alexa Lipopolysaccharide suppresses activation of the tuberomammillary histaminergic system concomitant with behavior: a novel target of immune-sensory pathways


Journal of Clinical & Experimental Neuroimmunology

Author(s): Gaykema RP, Goehler LE, McKibbin CR, Park SM

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Infection and inflammation strongly inhibit a variety of behaviors, including exploration, social interaction, and food intake. The mechanisms that underlie sickness behavior remain elusive, but appear to involve fatigue and a state of hypo-arousal. Because histaminergic neurons in the ventral tuberomammillary nucleus of the hypothalamus (VTM) play a crucial role in the mediation of alertness and behavioral arousal, we investigated whether the histaminergic system represents a target for immune activation and, if so, whether modulation by ascending medullary immune-sensitive projections represents a possible mechanism. Rats were injected intraperitoneally with either the pro-inflammatory stimulus lipopolysaccharide (LPS) or saline, and exposed to one of various behavioral tests that would induce motivated behavior (exploration, play behavior, social interaction, sweetened milk consumption). Upon kill, brains were processed for c-Fos and histidine decarboxylase immunoreactivity. LPS treatment reduced behavioral activity and blocked behavioral test-associated c-Fos induction in histaminergic neurons of the VTM. These effects of LPS were prevented by prior inactivation of the caudal medullary dorsal vagal complex (DVC) with a local anesthetic. To determine whether LPS-responsive brainstem projection neurons might provide a link from the DVC to the VTM, the tracer Fluorogold was iontophoresed into the VTM a week prior to experiment. Retrogradely labeled neurons that expressed c-Fos in response to LPS treatment included catecholaminergic neurons within the nucleus of the solitary tract and ventrolateral medulla. These findings support the hypothesis that the histaminergic system represents an important component in the neurocircuitry relevant for sickness behavior that is linked to ascending pathways originating in the lower brainstem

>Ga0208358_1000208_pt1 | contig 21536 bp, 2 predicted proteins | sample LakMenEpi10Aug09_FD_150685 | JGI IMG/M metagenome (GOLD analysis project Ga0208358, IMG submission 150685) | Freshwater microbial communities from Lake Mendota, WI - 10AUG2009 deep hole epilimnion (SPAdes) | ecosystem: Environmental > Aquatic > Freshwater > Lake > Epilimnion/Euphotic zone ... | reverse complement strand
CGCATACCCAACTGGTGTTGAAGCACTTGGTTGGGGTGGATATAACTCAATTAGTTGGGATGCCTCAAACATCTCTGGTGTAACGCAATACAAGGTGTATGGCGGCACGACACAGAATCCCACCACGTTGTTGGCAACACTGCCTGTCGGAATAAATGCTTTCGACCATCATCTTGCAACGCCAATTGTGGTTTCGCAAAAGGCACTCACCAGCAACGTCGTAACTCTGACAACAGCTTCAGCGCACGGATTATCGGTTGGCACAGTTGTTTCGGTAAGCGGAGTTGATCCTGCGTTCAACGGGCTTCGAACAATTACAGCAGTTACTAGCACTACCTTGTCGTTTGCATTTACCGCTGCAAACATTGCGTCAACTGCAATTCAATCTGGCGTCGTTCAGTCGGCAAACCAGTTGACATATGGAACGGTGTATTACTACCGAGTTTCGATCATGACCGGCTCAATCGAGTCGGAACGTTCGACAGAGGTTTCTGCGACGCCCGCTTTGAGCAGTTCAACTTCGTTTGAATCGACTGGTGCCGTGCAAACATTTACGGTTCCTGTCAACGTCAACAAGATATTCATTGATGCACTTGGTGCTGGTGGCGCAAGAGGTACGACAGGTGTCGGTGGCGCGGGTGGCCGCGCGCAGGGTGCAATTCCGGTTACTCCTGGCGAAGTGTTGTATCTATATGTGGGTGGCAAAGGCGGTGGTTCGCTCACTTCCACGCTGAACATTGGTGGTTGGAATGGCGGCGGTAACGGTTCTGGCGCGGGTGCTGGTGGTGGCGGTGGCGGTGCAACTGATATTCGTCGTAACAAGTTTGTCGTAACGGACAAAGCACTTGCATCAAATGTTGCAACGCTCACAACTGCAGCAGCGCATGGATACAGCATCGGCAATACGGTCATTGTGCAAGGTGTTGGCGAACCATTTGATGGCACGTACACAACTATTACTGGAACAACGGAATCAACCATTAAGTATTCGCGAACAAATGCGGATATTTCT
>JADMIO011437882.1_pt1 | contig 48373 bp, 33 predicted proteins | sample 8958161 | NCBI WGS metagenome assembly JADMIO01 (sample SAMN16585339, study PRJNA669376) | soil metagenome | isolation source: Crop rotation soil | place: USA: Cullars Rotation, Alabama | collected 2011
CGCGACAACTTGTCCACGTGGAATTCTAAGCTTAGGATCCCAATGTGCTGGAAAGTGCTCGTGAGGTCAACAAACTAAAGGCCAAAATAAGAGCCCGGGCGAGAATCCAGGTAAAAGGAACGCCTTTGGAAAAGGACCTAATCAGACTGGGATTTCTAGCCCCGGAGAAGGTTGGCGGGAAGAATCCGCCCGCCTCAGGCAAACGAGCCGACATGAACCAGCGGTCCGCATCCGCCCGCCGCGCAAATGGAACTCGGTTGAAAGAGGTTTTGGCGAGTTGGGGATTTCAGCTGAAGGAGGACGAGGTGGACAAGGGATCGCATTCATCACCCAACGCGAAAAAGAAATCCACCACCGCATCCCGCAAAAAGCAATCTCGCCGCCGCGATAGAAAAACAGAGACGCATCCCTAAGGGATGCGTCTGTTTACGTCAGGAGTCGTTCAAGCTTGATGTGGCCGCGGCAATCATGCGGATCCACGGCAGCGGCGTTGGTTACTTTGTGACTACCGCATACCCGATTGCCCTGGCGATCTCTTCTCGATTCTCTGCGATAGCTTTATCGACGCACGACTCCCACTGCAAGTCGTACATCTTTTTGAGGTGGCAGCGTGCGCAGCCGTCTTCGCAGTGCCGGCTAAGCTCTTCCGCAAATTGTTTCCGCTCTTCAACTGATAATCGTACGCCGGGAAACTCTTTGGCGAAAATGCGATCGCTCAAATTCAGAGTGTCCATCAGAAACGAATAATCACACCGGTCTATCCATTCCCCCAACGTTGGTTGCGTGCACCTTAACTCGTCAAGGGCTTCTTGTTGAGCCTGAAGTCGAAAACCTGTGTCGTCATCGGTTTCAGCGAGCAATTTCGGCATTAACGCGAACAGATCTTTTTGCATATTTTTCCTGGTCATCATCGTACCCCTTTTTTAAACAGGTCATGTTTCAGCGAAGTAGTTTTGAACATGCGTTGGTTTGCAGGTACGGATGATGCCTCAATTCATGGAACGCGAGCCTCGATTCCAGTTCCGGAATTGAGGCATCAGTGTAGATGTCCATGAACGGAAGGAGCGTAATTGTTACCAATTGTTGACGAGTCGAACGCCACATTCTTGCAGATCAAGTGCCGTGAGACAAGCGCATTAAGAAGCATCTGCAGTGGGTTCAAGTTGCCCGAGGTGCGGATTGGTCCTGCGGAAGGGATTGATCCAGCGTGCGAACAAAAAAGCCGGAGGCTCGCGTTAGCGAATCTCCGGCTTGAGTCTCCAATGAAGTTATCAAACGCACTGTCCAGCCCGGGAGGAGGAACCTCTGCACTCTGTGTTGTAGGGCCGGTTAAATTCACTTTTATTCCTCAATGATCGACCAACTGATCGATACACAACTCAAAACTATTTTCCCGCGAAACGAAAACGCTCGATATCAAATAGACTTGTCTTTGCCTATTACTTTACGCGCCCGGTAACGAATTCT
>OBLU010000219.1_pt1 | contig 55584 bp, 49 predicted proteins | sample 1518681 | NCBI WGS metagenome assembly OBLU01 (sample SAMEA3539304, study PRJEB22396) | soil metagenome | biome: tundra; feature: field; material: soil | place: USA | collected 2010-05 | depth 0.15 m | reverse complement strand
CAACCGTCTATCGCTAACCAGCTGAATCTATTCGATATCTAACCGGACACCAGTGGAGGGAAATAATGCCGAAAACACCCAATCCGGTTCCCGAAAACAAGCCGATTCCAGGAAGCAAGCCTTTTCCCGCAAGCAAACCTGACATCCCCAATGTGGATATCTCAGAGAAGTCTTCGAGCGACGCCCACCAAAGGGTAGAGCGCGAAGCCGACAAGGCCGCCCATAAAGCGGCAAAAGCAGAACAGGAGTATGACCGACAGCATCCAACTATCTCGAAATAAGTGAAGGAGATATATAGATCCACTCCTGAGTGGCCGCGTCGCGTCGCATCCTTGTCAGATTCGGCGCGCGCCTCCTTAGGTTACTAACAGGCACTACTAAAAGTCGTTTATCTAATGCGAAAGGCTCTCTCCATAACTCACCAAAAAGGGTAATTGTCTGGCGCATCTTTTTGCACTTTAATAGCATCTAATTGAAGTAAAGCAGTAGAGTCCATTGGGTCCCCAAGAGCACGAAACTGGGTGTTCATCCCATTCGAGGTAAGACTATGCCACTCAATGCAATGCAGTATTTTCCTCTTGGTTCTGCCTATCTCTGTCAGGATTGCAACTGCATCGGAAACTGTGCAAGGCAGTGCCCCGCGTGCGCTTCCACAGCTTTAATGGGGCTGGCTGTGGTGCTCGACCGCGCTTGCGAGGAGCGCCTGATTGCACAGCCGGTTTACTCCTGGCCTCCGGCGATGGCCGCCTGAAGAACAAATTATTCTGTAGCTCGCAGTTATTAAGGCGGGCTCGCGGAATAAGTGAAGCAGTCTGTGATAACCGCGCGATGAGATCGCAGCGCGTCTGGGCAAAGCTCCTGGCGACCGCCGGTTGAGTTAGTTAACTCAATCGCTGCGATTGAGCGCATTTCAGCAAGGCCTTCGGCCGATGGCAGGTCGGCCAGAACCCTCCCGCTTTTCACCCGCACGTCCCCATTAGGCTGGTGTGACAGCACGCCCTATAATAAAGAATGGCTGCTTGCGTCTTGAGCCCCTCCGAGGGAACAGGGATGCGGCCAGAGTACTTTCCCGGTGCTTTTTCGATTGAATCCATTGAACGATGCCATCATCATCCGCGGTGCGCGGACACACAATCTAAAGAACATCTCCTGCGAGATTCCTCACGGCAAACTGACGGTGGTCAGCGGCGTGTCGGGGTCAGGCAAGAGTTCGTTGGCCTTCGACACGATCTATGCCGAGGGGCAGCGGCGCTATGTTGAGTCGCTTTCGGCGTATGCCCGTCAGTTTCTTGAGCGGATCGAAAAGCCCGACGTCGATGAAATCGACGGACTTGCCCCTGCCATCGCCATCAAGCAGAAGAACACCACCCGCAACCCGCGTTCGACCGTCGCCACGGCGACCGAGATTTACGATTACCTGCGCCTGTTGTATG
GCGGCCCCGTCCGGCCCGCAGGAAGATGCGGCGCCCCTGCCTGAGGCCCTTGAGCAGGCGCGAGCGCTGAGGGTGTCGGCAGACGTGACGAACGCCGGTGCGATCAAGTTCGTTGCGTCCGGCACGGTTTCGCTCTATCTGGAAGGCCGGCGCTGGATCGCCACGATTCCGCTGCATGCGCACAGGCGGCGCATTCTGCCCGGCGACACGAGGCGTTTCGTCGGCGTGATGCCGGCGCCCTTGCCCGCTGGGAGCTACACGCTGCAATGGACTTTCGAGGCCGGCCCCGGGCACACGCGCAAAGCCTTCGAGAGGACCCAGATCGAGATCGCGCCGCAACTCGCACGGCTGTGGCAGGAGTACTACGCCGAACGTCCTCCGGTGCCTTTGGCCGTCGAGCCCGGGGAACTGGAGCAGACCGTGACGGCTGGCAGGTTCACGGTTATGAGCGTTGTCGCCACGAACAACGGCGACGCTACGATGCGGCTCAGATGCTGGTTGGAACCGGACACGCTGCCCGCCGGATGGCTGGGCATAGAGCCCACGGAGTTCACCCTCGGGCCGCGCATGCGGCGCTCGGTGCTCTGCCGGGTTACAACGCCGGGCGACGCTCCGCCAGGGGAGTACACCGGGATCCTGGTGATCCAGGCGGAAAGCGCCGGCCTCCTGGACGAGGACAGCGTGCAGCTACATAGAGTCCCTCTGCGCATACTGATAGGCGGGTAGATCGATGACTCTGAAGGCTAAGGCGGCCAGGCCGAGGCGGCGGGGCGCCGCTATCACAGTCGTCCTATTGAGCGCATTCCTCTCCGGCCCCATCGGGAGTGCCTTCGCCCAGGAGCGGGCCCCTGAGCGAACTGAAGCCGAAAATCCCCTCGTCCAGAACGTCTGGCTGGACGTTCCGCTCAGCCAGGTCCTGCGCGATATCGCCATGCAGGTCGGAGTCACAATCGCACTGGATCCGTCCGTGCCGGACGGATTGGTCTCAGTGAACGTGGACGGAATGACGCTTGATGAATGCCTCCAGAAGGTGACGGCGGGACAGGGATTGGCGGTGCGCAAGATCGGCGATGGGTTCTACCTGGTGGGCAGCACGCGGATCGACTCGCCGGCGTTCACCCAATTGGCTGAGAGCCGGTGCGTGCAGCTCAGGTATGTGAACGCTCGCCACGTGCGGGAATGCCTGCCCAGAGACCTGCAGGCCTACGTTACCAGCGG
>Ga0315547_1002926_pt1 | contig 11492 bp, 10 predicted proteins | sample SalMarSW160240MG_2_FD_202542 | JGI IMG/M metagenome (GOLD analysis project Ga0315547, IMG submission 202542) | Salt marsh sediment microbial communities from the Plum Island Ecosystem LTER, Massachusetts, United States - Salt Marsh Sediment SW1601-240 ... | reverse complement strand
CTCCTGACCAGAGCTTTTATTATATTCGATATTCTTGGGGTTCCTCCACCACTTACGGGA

This article was published in Neuroscience and referenced in Journal of Clinical & Experimental Neuroimmunology

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